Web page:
The recent killings in Overland Park, Kansas, though they didn’t kill any Jews were perpetrated by a man, Fraiser Glenn Cross Jr., who cited the work of “Jew journalist Max Blumenthal,” as a reason for his hatred of Jews. According to a posting at an online forum, Cross cited Blumenthal for explaining an “attempt by a foreign government Israel, to buy the presidential election.” While conservative outlets, like PJ Media, the Washington Free Beacon and Legal Insurrection reported on this sentiment of Cross, the MSM has largely ignored it.
This is a classic antisemitic trope, why was it ignored?
Could it be that there are those in the MSM who largely agree with this sentiment? To call it hatred is to acknowledge how offensive their own views truly are?
Here are seven selections from the the opinion pages of the New York Times in the months leading up to the 2012 presidential election.
The Outsourced Party, Kevin Baker, March 24, 2012
Gingrich has his own sponsors, the casino billionaires Sheldon and Miriam Adelson, hawkish supporters of Israel. Does what these individuals care about most fit in with the Republican party’s election strategy? So what?
It’s not that these individual donors believe in things — conservative Christian stands on abortion, unmitigated support for Israel and so on — that are so different from what much of the party’s base believes in.
What Sheldon Adelson Wants, Editorial, June 23, 2012
Given that Mr. Romney was not his first choice, why is Mr. Adelson writing these huge checks?
The first answer is clearly his disgust for a two-state solution to the Israeli-Palestinian conflict, supported by President Obama and most Israelis. He considers a Palestinian state “a steppingstone for the destruction of Israel and the Jewish people,” and has called the Palestinian prime minister a terrorist. He is even further to the right than the main pro-Israeli lobbying group, the American Israel Public Affairs Committee, which he broke with in 2007 when it supported economic aid to the Palestinians.
Mr. Romney is only slightly better, saying the Israelis want a two-state solution but the Palestinians do not, accusing them of wanting to eliminate Israel. The eight-figure checks are not paying for a more enlightened answer.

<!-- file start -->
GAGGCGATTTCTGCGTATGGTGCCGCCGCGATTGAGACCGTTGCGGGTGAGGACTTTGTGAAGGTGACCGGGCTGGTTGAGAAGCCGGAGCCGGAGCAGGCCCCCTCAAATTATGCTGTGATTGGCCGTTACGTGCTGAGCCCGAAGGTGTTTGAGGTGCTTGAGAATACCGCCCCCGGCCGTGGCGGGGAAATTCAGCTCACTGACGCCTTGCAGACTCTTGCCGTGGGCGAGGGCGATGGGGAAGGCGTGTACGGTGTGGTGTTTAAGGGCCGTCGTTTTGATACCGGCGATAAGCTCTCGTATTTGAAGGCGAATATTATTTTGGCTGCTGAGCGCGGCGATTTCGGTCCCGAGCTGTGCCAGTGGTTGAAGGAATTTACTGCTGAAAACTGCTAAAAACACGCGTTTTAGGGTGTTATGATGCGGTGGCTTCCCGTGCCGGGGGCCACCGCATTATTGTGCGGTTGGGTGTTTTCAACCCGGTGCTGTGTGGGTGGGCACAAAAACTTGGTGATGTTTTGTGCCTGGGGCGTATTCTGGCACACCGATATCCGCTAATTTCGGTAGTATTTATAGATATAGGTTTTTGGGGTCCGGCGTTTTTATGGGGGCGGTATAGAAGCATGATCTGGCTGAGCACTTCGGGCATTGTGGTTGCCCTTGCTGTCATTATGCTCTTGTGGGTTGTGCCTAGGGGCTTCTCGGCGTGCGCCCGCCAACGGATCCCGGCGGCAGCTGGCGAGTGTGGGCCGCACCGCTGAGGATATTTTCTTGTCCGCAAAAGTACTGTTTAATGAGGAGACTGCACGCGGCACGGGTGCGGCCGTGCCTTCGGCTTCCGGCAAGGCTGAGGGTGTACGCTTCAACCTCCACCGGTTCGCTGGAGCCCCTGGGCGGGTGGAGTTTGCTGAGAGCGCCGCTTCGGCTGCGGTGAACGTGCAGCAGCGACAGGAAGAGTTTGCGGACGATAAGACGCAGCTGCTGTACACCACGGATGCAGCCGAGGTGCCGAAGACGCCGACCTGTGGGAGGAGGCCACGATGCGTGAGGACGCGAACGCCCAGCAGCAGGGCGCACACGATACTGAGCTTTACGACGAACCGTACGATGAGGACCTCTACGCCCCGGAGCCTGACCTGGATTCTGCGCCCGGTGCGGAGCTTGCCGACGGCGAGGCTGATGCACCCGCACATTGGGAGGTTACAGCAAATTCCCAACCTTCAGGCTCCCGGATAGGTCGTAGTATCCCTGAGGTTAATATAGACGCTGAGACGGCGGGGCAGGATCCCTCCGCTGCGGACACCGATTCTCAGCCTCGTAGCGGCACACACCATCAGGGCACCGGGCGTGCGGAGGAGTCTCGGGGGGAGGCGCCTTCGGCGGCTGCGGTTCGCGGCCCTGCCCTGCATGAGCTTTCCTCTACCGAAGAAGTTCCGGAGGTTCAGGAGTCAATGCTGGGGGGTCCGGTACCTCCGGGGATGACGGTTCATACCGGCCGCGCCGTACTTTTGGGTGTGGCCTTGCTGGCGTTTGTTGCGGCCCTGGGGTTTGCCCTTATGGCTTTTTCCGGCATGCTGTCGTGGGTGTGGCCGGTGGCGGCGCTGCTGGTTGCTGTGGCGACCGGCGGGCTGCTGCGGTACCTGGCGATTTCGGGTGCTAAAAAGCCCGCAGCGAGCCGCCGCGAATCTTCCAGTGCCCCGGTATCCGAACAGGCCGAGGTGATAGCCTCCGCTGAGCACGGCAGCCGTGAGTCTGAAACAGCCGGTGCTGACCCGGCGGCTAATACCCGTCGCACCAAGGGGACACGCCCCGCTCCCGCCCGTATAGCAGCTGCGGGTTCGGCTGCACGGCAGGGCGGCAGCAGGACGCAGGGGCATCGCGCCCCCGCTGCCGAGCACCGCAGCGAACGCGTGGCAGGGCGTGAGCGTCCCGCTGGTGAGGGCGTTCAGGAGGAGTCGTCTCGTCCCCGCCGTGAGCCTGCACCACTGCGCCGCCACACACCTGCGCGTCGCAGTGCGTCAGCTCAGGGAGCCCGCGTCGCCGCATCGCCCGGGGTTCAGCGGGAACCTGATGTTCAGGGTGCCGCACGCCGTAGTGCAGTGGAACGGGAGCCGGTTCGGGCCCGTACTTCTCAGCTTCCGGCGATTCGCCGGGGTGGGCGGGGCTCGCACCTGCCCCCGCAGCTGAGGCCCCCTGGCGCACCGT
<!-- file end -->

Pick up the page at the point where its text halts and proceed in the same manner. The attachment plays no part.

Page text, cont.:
Why not in Vegas?, Thomas Friedman, July 31, 2012
I’ll make this quick. I have one question and one observation about Mitt Romney’s visit to Israel. The question is this: Since the whole trip was not about learning anything but about how to satisfy the political whims of the right-wing, super pro-Bibi Netanyahu, American Jewish casino magnate Sheldon Adelson, why didn’t they just do the whole thing in Las Vegas? I mean, it was all about money anyway — how much Romney would abase himself by saying whatever the Israeli right wanted to hear and how big a jackpot of donations Adelson would shower on the Romney campaign in return. Really, Vegas would have been so much more appropriate than Jerusalem. They could have constructed a plastic Wailing Wall and saved so much on gas.
50 Shades of Scalia, Timothy Egan, August 2, 2012
You can see this imbalance at work in the person of Sheldon Adelson, the orange-haired, creepy-voiced casino magnate who has promised to contribute up to $100 million to super PACS to knock out President Obama. If you wonder why Mitt Romney was reduced to a pandering stooge in Israel a few days ago, you can blame the traveling companion who held the candidate’s leash — Adelson.
Gadding of a Gawky Gowk, Maureen Dowd, August 2, 2012
Poor Mitt Romney had no such magic carpet ride. He insulted the British and infuriated the Palestinians while pandering to the Israelis and American Jewish voters, including donors like the Las Vegas billionaire Sheldon Adelson who tagged along.